Sometimes babies look like they have one eye turning in or out. When this asymmetric appearance appears consistently it can mean that the baby has a “lazy eye.” Muscle weakness or poor vision can result in an eye that doesn’t seem to be in sync with the other eye as it should when the baby is trying to track a moving object or when the child is looking intently at something. This out-of-sync appearance is called disconjugate gaze or strabismus, and if it remains uncorrected can result in permanent vision loss called amblyopia.
Not all babies, though, who appear to have disconjugate gaze or strabismus actually do have it. There’s a simple set of tests parents can do to determine if their baby or young child needs attention.
First, take a photo when you see the eyes misaligned. This will allow you to have more time to scrutinize the landmarks you need to observe to determine if the eye issue is real or just an optical illusion. With the photo in front of you, look at the light reflex on the iris/pupil area of both eyes. If the light reflex is symmetric (at about 2 o’clock on both eyes, for example) regardless of whether the eye appears to turn in or out, the appearance is due to the shape of the eyelid opening and not due to a weakness of vision or eye muscle.
If you are unsure, take a bunch of photos and see whether or not the symmetric appearance of the light reflex is there. If the light reflex is symmetric regardless of how the eye looks, you don’t have a problem. This is called pseudostrabismus and is very common. Most often with pseudostrabismus an eye appears to be turning in but occasionally one eye will appear to turn out.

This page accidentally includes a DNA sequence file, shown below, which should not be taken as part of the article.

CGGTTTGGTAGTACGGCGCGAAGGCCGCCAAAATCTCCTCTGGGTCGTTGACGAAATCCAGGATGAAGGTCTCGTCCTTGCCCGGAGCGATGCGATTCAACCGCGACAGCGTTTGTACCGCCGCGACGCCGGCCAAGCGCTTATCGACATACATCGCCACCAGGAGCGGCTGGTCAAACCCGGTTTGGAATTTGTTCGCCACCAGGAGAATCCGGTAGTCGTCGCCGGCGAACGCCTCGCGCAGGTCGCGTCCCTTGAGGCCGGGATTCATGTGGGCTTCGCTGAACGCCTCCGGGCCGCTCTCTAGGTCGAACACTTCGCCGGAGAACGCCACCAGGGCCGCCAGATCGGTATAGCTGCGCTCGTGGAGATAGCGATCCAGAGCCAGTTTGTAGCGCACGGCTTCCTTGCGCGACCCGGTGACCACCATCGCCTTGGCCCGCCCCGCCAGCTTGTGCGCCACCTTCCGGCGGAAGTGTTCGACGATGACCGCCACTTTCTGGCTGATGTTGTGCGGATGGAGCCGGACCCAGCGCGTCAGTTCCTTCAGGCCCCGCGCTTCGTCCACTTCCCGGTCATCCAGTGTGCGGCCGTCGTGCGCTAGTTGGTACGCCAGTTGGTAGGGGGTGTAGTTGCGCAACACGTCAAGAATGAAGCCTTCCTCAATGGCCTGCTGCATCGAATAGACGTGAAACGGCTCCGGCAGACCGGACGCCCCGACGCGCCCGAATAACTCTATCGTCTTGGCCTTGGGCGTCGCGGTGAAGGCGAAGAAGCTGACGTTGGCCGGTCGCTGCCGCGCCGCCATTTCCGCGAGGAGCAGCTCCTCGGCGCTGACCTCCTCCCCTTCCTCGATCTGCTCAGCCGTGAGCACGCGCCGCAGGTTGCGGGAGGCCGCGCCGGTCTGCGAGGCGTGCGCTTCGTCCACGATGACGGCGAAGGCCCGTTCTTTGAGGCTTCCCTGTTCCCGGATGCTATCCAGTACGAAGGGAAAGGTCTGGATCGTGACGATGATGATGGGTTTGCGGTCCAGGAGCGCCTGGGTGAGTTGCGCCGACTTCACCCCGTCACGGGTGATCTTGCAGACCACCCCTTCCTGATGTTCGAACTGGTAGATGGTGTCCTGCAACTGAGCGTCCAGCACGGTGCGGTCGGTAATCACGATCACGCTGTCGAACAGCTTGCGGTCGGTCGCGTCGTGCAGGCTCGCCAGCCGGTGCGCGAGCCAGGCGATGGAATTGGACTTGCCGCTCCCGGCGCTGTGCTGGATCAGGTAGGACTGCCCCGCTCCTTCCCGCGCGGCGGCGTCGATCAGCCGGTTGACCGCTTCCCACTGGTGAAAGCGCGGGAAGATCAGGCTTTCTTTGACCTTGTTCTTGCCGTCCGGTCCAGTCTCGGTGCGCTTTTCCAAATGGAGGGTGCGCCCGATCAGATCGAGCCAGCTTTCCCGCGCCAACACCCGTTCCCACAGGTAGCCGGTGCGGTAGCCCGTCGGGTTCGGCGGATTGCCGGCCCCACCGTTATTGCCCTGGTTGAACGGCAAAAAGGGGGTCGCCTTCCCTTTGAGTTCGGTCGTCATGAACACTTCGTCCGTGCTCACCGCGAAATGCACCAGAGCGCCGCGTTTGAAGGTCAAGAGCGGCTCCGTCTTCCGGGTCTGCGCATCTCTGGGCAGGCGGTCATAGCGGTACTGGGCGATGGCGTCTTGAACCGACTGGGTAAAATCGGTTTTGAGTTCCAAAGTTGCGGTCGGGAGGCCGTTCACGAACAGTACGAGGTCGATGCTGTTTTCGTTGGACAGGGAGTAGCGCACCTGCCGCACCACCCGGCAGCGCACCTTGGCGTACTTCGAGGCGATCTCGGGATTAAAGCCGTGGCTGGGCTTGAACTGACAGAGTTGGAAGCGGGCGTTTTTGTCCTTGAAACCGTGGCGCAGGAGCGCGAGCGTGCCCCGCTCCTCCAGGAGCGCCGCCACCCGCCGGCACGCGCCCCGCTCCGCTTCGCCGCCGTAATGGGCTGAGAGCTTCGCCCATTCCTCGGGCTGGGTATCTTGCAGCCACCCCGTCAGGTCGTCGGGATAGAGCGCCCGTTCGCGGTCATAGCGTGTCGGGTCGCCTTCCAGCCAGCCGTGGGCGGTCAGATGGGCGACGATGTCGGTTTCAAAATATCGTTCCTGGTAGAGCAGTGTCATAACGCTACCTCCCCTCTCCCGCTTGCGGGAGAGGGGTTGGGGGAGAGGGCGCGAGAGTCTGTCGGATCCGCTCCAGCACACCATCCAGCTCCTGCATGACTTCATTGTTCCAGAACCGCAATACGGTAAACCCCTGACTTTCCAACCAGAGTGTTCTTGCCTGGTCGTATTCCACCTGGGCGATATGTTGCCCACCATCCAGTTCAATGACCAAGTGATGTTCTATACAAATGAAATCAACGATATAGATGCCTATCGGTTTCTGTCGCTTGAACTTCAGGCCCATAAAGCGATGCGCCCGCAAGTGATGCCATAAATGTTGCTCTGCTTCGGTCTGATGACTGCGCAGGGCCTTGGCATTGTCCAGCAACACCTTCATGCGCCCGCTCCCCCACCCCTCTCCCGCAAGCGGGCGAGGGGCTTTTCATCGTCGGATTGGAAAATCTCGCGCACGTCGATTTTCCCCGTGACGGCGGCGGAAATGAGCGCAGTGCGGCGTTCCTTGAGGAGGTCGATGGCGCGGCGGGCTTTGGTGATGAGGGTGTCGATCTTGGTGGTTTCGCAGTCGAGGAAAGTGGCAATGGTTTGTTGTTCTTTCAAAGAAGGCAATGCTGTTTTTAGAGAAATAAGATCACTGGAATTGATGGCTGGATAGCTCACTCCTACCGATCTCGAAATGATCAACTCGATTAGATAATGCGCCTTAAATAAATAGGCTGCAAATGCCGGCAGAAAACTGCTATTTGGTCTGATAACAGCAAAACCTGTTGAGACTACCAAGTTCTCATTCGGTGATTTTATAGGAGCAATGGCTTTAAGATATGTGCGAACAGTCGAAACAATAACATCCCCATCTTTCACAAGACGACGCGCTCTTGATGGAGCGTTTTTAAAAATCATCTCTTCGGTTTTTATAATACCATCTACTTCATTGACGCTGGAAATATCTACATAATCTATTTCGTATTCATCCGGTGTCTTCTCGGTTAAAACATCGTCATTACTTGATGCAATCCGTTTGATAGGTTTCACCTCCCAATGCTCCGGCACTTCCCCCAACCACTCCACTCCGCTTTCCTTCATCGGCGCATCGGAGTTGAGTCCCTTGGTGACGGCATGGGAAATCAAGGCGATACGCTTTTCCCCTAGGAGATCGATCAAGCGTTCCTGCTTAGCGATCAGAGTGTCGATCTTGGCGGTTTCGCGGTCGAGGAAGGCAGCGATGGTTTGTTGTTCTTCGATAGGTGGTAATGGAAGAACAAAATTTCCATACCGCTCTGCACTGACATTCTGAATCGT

The second test can be done reliably on infants six months of age or older. Have your baby sitting in front of you and have a toy or something the child will want to look at. It helps to have another person holding the baby somewhat still while you do the test. Place your hand over one eye (or have your partner do this) but don’t apply pressure. The idea is just to block the visual connection from the eye to the object. Have the child look at the object for several seconds and then move the hand away from the other eye. If the eye that was covered and then uncovered needs to whip back into alignment because it drifted away then you may have a problem. Do the same thing for the other eye.
This cover-uncover test takes some practice to do so if your child isn’t cooperating, wait a while and try again. If either eye drifts away and recovers when the hand is moved, you definitely need to have your child seen by a pediatric ophthalmologist.
Babies are born with pretty bad vision and won’t achieve 20/20 vision until as late as 7 years old, but in order to ensure the pathways that allow sight to mature, age appropriate vision needs to be there. When a young child has a true lazy eye, vision in that eye is impaired and the pathways from that eye to the visual cortex don’t grow properly. The older a child is when the diagnosis of a vision problem is made, the less likely it will be that she can make up for the lost time in laying down the pathways to the visual cortex and as a result permanent vision loss can occur.
If you see red flags when looking for a lazy eye in your child, talk to your child’s healthcare provider!